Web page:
As people who make playgrounds and play equipment, people who spend much of their professional lives and passions on trying to get other people to let kids have recess, to make more creative, inviting, imaginative, inclusive playgrounds; to design new ways to play, invent new technologies, new tools – we wind up having to explain, over and over again, why. Why kids should have recess. Why it’s “good” for them, important, even. Why kids should be allowed to play. Why they should be allowed to play with things that challenge them, that inspire them, that are fun to play with.
This is all very hard on us. Necessary, but, well, kind of painful. Because we know. We know. It’s all so obvious to us. So simple. They need to play. And have fun doing it. As much fun as they want to have.
The problem is, fun doesn’t sell. When the city or school superintendent asks you to spell out the benefits of investing in new playgrounds and play equipment, recess programs, and trained play facilitators, and you answer: F-U-N – well, it just won’t work.
So you collect research and hire researchers to research other research, you interview experts, gather data, compare the differences in academic performance between high and low recess achievers. And you have meetings with parents and politicians and make elegant PowerPoint presentations. And if you do a good enough job, it works.
The problem is that after a while, after all the work and the constant hammering at the hearts of those who still have them, you forget that fun has anything to do with it.
No blame. It’s inevitable. It’s professional. But it’s also dangerous. Because once you forget the fun, you forget the purpose, the reason, the reward for all the work you’re doing when the one real truth is that it’s all about fun, all for fun. You know that when kids have fun, and it’s good fun, and it engages them, challenges them, inspires them, it makes them happy. It makes them into the human beings they were born to be – energetic, spontaneous, creative, socially and physically adept, fun to watch and to be with.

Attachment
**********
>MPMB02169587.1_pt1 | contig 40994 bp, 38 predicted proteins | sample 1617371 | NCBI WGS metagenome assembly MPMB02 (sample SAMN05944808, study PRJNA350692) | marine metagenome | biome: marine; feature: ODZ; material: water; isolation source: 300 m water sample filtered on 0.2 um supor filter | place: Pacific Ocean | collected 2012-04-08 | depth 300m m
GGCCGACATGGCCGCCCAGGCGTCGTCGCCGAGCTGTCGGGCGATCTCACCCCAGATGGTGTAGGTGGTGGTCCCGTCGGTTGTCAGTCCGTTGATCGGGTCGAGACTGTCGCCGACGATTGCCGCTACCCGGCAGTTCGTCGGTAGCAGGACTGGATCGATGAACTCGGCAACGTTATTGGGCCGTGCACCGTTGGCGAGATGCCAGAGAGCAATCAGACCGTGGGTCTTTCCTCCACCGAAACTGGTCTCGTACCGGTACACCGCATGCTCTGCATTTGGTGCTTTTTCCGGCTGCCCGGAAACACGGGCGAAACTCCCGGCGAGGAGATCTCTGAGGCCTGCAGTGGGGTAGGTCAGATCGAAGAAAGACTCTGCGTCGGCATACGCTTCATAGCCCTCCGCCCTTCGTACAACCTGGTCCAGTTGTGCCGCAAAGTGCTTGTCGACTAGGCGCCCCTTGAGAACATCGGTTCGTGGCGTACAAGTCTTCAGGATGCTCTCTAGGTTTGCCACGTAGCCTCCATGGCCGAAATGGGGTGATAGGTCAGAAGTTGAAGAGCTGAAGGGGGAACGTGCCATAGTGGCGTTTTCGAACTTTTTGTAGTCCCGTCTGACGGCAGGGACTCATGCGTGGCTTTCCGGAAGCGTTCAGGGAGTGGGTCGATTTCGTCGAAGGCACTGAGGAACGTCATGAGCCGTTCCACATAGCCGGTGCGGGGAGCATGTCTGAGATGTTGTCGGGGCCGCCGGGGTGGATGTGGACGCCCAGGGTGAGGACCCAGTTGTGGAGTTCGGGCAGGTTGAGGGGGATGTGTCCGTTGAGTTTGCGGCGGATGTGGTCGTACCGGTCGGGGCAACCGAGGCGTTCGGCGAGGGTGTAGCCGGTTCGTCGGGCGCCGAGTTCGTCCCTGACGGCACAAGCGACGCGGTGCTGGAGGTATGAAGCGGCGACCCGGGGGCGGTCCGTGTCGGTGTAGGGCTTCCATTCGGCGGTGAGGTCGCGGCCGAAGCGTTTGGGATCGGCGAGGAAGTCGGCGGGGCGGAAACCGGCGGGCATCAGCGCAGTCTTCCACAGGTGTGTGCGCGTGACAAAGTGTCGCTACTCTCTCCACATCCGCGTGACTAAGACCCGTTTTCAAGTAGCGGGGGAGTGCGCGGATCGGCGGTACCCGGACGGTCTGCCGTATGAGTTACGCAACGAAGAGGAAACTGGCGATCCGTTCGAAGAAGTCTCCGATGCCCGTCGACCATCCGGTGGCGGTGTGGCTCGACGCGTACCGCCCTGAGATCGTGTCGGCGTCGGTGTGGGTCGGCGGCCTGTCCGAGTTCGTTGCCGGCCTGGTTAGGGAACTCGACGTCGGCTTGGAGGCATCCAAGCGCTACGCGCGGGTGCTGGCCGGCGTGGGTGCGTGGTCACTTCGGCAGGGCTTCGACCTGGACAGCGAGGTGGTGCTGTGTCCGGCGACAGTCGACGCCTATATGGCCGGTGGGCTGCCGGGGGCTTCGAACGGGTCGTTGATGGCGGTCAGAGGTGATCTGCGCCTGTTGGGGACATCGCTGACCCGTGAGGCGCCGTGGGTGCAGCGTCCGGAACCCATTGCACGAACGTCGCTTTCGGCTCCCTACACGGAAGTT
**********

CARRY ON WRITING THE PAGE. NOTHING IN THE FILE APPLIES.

So, after a while, you, yourself, are not so much fun. And neither is your work. And when you finally make the sale, even then you don’t let yourself have fun, because there’s so much else to do that’s also not fun.
My recommendation: remember the fun, believe in the fun, have fun selling fun, until, during those interminable meetings and hard sells, you find yourself thinking about the sound of kids laughing as they run to play on their new swings, as they discover evermore amazing physical feats of child-like genius as they navigate their way through the climbing structures, about those kids jumping from rock to rock in their beautiful garden, or the kids building a massive highway interchange in their giant sandbox. You remember the joy that you’re working so hard to give back to the kids, and you bring some of it back to yourself, and some of it back to the people you’re with.
I am not only suggesting that you remember the fun, but also that you believe in it. Believe in its power, in its importance, in its value. Let yourself be guided by the “More Merrier” principle – creating environments where more people can have more fun more of the time. For the kids’ sake. For your own.Source